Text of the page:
The tropical fish called the Napoleon (or Humphead) wrasse has an unfortunate anatomy that includes large flexible lips. As a delicacy in Hong Kong restaurants, these lips freshly excised can sell for up to US$ 20,000 a pair, what could be called an extinction bounty, as they are now being exterminated all over the West Pacific and the Indian Ocean. The progressive globalization of fresh and frozen food markets means that a taste in one place can lead to local ecological tragedy halfway around the planet. The Totoaba, a large fish found only in the Mexican Gulf of California, has the misfortune to have a very large swim bladder with a peculiar shape. In many parts of Asia swim bladders (called fish maw on the menu) are valued for their texture more than their taste, either fried until crispy with sauce or thickening a soup (they are also said to be very good for the skin). Totoaba bladders are more valuable per gram than heroin or cocaine, and they are smuggled by the same routes. The smallest known species of porpoise is collateral damage, because they are caught in the same nets used for the remaining Totoaba. In many parts of Latin America, sea turtle eggs are seen as a kind of natural Viagra, again sold for a price high enough to motivate midnight raids on nesting beaches.
The global market for high-value fish products is amazingly convoluted, engaging many different kinds of agents and defying common sense. Tiny transparent baby eels are caught, often illegally, on the East Coast of the United States as they move upstream to freshwater where they spend their adult lives. These elvers go by airfreight in special containers to China and Japan where they are raised to adult size, and then many are processed into the springtime delicacy of Kabayaki widely consumed in Japan. Many of these eels are eventually returned to the United States, where they are served in sushi bars, though most Americans continue to shun full-grown American eels because they are considered inedible and disgusting. Cheap transportation and huge differences in wage rates make it profitable to catch and freeze whole fish in one place, and then ship them to China where they are thawed, gutted and cut into skinless filets, which are then refrozen and shipped to a hungry world market. Marine environments around the world are threatened by newly fashionable luxuries like sea urchin roe and monkfish liver, which are generally consumed far from their place of origin.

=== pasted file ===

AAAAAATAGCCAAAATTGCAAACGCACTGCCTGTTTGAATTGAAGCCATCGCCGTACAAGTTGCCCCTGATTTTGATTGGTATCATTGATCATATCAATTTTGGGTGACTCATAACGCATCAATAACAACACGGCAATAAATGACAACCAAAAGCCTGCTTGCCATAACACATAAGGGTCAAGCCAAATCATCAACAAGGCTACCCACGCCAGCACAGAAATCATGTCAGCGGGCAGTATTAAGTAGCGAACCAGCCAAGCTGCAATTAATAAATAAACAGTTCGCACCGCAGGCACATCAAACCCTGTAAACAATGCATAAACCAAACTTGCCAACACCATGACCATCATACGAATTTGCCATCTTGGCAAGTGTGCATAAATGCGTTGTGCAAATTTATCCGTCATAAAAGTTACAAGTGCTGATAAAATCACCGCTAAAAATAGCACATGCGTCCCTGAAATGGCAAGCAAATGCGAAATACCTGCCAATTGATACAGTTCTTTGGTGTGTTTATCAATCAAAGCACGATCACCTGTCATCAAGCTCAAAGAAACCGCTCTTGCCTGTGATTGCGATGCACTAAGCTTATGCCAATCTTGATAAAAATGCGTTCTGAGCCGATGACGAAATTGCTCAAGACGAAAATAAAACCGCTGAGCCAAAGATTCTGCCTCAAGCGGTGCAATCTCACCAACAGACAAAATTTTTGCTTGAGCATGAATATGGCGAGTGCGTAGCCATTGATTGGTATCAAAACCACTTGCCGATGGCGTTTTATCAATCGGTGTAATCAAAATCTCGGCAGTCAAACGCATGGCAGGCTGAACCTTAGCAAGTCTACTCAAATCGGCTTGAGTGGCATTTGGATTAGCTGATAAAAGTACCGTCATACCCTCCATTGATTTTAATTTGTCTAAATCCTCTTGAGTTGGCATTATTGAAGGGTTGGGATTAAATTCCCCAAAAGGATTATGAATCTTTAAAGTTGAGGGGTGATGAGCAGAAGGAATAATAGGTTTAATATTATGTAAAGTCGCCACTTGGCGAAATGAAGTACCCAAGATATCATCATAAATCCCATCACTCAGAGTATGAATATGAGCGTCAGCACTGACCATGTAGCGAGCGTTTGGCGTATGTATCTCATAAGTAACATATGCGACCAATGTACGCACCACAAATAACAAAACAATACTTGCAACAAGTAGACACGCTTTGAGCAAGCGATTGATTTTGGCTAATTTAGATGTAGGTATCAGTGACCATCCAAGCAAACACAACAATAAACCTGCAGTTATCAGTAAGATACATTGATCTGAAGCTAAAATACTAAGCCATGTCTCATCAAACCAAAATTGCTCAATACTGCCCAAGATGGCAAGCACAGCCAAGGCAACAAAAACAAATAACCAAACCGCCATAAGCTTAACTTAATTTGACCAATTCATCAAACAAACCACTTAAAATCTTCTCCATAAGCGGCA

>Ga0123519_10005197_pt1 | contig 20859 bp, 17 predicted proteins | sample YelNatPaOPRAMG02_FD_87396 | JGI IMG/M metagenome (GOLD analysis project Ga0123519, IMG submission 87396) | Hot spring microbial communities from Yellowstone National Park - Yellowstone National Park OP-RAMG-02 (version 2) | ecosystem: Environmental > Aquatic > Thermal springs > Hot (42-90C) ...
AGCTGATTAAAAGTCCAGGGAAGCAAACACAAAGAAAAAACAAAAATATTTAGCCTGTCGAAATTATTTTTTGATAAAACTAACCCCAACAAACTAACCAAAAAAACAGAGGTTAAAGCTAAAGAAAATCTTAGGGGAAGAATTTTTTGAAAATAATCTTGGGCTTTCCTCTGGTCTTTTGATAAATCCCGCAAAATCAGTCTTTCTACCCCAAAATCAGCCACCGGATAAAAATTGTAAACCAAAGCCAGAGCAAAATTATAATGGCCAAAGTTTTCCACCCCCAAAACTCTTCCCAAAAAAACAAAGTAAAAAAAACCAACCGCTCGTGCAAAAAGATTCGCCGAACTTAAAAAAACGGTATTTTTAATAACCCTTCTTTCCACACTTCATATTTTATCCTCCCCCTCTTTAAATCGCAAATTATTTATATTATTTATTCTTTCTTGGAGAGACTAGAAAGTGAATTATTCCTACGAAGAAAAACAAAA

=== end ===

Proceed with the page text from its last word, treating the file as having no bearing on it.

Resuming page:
Globalization separates consumption and production in a way that makes regulation very difficult. Marine biologists and ecologists are not experts in cuisine or the sociology of taste, and vice versa, which makes the problem even more difficult – it requires the expertise of social scientists, economists, marine biologists, and environmental policy, an unlikely combination to find in one place. Fishing cannot be controlled simply by passing laws and regulations, and requires action all along a complicated network of agents, part of which may be completely hidden. Those people with the money to consume expensive luxuries are probably the least likely to be affected by environmental tragedies far away. Public shame has been the most effective tool in challenging luxury consumption, following the example of a successful campaign to make fur unfashionable in the 1980s. If the drug trade is any indication, trying to cut off the supply is unlikely to work, though smuggling could be discouraged by high tariffs. Perhaps the best hope is that when some kinds of luxuries become valuable enough, people find ways to produce them in a more sustainable way through aquaculture or even by developing substitutes like artificial caviar. Ironically, chemistry and food science may be the most important tool in saving Marine environments.
Richard Wilk is Distinguished Professor and Provost’s Professor of anthropology at Indiana University, where he co-directs the Food Institute. He has also taught at the University of California, New Mexico State University, and University College London, and has held visiting professorships at Gothenburg University, the University of Marseille and the University of London. His initial research on the cultural ecology of indigenous Mayan farming in Belize has been followed by work on consumer culture and sustainable consumption, globalization, and food.
Photo Credit: Patryk_Krzyzak. GNU Free Documentation Licence.